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  • Head of the Road Haulage & Logistics group at DWF, Vikki Woodfine

    Posted on 22nd August 2017 in Interviews

    Vikki Woodfine is Head of the Road Haulage & Logistics group at DWF and specialises in health and safety defence work and road transport law.

    Vikki joined DWF in 2009 as an Assistant Solicitor, fast forward 8 years and she has achieved partnership and now is the North- West Head of Regulatory, Compliance & Investigations! 

     

    1. Tell us a bit about yourself Vikki

    I am not sure that I fit the stereotype of a partner in a large commercial law firm.  Some might describe me as loud or opinionated, I would argue for "spirited"! I made partner aged 32 after having my son and returning to work as a part-time, agile worker with flexible hours. I think that promotion is not only testament to DWF's progressive approach to its employees but also my ambition and the hard work that I put in. I joined DWF as an assistant solicitor in 2009 and within six years I achieved partnership, moved house, got married and had a baby boy. Fast forward another two years and I have been the North-West Head of Regulatory, Compliance & Investigations for 18 months and I have had a baby girl. I guess I have been busy, but anything less than that would be boring!

     

    2. Why did you choose to pursue a career in law?

    There was no other career for me, I have always been drawn to the law. Growing up, my career ambitions ranged from the police, the prison service, the Bar, a criminologist and becoming a solicitor. Clearly a common theme emerged, but all of it centred around crime rather than the law generally. Consequently, as a teenager I stalked mini-pupillages in Manchester based chambers and work experience in any solicitor's firm that would take me. I randomly begged my way into work experience at a small police station within Dyfed-Powys police force, which was so small that when the officers had to go out, they couldn't leave me in the station as you would expect for a 17 year old work experience kid, so I got a high-viz police jacket and got to go out in the fast response vehicles, an armed response car and on the beat. I'm not sure that would happen these days, but it was amazing! That wasn’t my only experience in the police. When at DWF I really wanted to see why my haulage clients' drivers were getting into trouble at police checkpoints so I managed to get to go out with Lancashire Motorway Police on the M6 "undercover" again in a police uniform, but not before having to draw up my own confidentiality agreement for the Chief Inspector for him to agree to me doing it.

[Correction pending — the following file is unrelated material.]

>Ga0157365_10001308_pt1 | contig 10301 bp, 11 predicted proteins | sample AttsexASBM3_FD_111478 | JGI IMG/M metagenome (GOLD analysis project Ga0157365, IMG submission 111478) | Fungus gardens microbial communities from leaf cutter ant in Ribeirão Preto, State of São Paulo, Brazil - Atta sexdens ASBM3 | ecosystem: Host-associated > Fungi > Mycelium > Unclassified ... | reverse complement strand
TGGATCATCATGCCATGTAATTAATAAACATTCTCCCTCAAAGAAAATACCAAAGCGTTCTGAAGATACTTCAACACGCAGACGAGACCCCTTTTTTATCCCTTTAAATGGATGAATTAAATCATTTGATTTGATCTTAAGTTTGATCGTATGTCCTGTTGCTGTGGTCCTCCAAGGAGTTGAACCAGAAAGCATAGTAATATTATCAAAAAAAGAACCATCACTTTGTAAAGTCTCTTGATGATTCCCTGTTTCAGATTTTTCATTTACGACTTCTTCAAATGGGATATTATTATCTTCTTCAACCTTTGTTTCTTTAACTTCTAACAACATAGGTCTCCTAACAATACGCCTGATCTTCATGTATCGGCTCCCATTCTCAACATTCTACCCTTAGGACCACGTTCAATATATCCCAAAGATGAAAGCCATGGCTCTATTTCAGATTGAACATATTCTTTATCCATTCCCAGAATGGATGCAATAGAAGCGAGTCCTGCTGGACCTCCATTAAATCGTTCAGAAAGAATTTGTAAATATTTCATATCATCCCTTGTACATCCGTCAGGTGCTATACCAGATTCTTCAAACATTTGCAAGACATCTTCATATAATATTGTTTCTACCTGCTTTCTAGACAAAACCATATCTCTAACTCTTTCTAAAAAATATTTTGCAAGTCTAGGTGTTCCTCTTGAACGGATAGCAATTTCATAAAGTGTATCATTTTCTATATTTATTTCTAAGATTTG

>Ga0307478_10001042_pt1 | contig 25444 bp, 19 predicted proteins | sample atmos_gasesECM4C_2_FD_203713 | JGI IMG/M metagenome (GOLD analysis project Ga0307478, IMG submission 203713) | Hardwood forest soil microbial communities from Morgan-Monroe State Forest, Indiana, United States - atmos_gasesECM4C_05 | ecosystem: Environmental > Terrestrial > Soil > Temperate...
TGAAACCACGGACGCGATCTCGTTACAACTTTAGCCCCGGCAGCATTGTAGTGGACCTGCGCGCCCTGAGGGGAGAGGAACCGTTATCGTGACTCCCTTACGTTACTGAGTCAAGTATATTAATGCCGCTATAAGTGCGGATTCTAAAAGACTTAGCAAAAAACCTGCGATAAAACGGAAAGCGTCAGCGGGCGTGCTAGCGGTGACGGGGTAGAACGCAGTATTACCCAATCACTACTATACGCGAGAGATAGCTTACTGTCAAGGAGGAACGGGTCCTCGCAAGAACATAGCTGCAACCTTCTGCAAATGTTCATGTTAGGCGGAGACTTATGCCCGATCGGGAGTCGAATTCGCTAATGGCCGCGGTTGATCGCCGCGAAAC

I love the drama of criminal court and the criminal justice process. I get a kick out of helping clients and the pursuit of justice on their behalf. My career choice so far has lived up to everything that I hoped for from it.

     

    3. Tell us about your role as Partner at DWF

     

    I head DWF'S north-west Regulatory, Compliance & Investigations team which is made up of some of the most talented and passionate regulatory lawyers in the country. We defend some of the biggest health and safety cases in the country and my team are working on cases that include the Grenfell Tower fire, the Bosley Mill explosion and the Didcot power station collapse.

    I am also the head of the Road Transport & Logistics sector group at DWF, which is a role that I have held for many years at the firm. Holding such a prominent role from such a junior level (I was a senior solicitor when I was given that position) is testament to DWF's meritocracy; they seek the right people for the right role, regardless of whether somebody is a partner or not. Working and promoting yourself through your sector specialism allows you to offer a much better quality service to clients. Clients prefer this as their lawyer walks in with a true depth of understanding of their sector as well as the Law.

    My "day job" is a regulatory lawyer, but my specialisms are health and safety defence, care/safeguarding  and road transport regulatory work. The latter is often mistaken for road traffic law, but in fact it centres around HGVs, bus and coach work and all that encompasses, be it operator licensing, tachograph offences or smuggling, and everything in between. I am known as "the Lorry Lawyer" via twitter and our targeted website for hauliers. I have plenty to say about the plight of hauliers in the modern world and have given numerous radio interviews and had national press coverage over the years.

    I am hugely proud of my team and the practice area that I helped to develop at DWF. DWF is now listed within Legal 500 and Chambers & Partners as a specialist Road Regulatory firm. Before I joined the firm they didn’t offer that service, but fast forward 8 years, not only do we now offer it, but we have a recognised team of specialists acting for some of the biggest companies in the country in this area.

     

     

    4. What do you enjoy most about your job?